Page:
That’s been my experience as well. I actually prefer kanji and think it really makes the language easier. You’d be surprised how many people look at me funny when I say that.
I’m actually starting to realize this. I don’t really like Wanikani’s radicals for that purpose (mostly), but I think it would be beneficial if I learned the 部首.
I agree on this point, but that’s just based on where I am with learning the language. I’ll do the WK way for the lesson, then set all of their synonyms to “radical” so I can just…skip them. The major reason being that I already know the 部首, and the minor reason being that I don’t use the mnemonics for anything
Surely you already know all of the kanji you’ve seen in the first 5 levels anyway (and presumably most of the kanji throughout all 60 levels).
I think even if I didn’t, the WK mnemonics might not be the best for me. Some of them are pretty funny, but I’ve never been great at utilizing longer mnemonics. I’ve heard the mnemonic for remembering the order of the planets and the one for the quadratic formula throughout my whole life and I still can’t recite either one of them properly (I do know both things; I just can’t remember the mnemonic).
For the readings, I do find the mnemonics useful, but in a different way. I’m supposed to remember a story. But instead, I just take the salient points. “Sheep. Yogurt. You.” I don’t even remember what the story was. And then eventually I don’t even need those because the readings are cemented in my head.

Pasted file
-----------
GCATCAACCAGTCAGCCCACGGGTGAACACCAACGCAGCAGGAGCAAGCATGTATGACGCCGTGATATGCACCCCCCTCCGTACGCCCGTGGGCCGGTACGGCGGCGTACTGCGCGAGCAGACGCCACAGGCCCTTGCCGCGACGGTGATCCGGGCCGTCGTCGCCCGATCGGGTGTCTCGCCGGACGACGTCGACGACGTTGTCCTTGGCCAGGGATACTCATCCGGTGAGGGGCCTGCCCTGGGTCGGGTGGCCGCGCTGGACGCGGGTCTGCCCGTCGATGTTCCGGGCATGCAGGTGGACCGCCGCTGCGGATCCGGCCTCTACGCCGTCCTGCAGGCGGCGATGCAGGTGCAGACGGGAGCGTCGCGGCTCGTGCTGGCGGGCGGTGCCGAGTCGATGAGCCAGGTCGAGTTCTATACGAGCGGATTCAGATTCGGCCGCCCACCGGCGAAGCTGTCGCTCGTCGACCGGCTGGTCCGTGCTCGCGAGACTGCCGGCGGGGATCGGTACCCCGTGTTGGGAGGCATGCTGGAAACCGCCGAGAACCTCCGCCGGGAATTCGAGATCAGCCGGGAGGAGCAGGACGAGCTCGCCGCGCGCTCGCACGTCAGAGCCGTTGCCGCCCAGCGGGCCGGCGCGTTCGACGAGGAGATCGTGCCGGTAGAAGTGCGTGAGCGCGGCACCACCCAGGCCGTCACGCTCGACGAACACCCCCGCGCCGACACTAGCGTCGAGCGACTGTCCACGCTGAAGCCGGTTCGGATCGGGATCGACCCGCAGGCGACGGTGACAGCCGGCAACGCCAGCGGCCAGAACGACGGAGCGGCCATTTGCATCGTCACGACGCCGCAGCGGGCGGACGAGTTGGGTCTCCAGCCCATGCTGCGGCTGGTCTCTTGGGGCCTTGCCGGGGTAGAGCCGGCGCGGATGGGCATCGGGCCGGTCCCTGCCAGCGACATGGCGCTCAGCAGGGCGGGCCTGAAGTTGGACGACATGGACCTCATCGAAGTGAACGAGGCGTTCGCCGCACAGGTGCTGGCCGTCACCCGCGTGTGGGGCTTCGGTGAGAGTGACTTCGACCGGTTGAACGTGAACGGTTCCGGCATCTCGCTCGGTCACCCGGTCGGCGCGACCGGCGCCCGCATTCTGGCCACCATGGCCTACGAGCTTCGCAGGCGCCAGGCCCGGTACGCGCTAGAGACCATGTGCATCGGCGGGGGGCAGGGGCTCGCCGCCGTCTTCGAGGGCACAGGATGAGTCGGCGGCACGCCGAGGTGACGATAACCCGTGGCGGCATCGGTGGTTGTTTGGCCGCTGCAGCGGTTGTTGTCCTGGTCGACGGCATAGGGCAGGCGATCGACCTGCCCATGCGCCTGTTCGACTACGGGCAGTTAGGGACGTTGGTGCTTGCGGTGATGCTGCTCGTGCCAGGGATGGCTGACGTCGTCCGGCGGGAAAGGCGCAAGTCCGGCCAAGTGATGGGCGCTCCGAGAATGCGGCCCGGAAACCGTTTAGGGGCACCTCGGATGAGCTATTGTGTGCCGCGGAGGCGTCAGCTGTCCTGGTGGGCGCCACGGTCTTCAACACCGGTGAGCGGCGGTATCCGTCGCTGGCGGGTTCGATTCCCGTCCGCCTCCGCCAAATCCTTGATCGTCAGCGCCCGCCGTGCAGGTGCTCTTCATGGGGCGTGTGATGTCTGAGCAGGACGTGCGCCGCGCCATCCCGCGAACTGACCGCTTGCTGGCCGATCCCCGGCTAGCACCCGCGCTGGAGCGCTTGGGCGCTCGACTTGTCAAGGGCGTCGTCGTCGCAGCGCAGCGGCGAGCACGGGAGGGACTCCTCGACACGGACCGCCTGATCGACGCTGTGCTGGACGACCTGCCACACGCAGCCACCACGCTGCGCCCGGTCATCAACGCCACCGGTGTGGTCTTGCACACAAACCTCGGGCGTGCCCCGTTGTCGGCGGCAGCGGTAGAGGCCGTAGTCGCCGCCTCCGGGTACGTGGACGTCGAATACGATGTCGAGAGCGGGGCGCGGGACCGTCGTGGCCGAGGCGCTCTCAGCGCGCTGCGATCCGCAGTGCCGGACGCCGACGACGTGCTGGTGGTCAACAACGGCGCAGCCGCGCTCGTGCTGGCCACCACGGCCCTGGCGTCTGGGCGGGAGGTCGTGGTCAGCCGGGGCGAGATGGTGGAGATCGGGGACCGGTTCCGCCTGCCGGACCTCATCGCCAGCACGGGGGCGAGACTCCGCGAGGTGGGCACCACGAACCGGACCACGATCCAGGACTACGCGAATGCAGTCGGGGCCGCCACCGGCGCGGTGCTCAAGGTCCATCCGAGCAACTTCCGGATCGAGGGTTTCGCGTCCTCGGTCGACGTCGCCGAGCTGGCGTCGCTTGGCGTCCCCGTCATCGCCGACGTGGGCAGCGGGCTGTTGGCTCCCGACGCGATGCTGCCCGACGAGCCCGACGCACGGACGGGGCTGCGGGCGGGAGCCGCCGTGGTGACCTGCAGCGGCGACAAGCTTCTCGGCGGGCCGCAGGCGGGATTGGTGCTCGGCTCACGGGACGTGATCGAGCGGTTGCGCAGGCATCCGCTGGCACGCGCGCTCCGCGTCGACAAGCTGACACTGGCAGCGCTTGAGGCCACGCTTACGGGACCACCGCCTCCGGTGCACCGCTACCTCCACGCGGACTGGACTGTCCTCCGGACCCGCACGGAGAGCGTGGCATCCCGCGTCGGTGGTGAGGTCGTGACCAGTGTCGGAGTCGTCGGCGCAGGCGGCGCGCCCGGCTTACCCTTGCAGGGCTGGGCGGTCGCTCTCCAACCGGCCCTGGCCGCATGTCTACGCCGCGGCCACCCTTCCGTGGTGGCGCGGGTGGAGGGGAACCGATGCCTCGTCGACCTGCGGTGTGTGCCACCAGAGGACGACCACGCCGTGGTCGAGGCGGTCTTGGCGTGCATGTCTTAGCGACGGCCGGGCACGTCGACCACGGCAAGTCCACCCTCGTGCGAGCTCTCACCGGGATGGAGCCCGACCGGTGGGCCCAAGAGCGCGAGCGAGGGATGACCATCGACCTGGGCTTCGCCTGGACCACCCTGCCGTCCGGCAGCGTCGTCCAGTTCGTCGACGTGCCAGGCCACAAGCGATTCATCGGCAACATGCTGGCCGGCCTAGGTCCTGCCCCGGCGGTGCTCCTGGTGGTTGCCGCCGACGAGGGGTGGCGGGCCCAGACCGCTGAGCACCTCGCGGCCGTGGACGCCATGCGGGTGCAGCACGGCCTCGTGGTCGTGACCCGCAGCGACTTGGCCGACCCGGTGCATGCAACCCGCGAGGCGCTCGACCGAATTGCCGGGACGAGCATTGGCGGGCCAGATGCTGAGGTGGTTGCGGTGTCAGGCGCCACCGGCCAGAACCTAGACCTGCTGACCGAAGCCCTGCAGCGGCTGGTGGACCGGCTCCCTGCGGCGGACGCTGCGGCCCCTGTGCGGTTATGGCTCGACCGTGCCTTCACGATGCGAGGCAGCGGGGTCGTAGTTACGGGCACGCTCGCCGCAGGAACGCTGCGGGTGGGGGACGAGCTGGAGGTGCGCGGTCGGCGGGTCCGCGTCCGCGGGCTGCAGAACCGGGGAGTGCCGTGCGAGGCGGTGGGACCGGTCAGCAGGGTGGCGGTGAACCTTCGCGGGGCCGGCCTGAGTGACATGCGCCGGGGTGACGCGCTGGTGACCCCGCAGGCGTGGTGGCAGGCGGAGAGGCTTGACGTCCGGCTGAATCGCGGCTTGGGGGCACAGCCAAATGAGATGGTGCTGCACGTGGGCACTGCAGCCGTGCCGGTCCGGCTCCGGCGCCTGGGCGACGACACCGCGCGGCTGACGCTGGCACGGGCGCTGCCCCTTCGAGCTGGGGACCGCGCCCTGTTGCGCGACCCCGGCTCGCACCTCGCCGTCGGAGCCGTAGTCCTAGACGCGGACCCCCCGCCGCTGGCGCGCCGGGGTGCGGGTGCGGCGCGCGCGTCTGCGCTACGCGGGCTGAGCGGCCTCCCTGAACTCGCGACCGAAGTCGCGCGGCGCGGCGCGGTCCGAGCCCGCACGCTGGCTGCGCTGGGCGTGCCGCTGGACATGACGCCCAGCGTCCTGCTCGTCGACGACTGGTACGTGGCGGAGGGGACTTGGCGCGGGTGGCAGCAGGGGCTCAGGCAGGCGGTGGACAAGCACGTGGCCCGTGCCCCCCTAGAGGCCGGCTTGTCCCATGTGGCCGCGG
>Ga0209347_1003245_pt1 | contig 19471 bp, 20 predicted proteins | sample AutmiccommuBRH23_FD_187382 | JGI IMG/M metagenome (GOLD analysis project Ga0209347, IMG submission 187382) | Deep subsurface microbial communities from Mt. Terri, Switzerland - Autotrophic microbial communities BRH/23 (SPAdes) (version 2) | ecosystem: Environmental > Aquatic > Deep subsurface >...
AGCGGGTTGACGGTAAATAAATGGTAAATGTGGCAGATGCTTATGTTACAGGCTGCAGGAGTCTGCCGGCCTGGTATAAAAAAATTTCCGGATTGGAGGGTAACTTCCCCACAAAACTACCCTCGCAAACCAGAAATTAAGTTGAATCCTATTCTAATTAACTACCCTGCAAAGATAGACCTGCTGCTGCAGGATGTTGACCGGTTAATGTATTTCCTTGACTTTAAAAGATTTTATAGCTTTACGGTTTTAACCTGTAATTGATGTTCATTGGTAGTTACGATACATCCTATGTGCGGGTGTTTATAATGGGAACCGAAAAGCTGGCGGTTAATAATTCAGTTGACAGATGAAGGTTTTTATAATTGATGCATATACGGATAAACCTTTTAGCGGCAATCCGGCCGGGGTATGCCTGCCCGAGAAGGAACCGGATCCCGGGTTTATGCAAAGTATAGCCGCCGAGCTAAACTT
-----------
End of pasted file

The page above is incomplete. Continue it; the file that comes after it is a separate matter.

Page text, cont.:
But they do help for a small bit of time, and that’s still useful enough to me to spring for a lifetime…
I always had trouble with those too. The stories were just too long for me to focus on to begin with, let alone remember.
I’ve personally found phonetic components to be the most helpful for remembering readings. I used the mnemonics on occasion for readings, but only when I was desperate.
Hmm. Phonetic components. I’ll have to look into that.
I respect the two Japanese language teachers I had in high school (both were native speakers) and I wish they weren’t coy about the fact that textbook Japanese does not accurately reflect natural Japanese spoken by natives. I feel like there is a huge disparity between textbook Japanese and real Japanese, as opposed to textbook English, which seems to be much closer to how it’s actually spoken.
Also yeah I wish I was taught dictionary form as opposed to masu form early on. I remember in classes when you’d get shunned for NOT using masu form, which imo is a terrible way to prepare students to use it. It obviously is important for speaking to seniors, but this discouraged students from understanding more casual Japanese.
probably i wish i had known about wanikani or tofugu in general. kanji overwhelmed me so much at the beginning i avoided it for 9 months. i don’t even remember what i did in those months but with just kana, probably not much.
I wish at the beginning I had learn that sentences in Japanese basically just need one main verb including implied state of being(not counting slang/colloquial speech)
I wish I knew about Wanikani earlier. I had taken Japanese at university for two years before I started using it. I liked this learning method far better than what I was doing in school and basically had to restart learning kanji.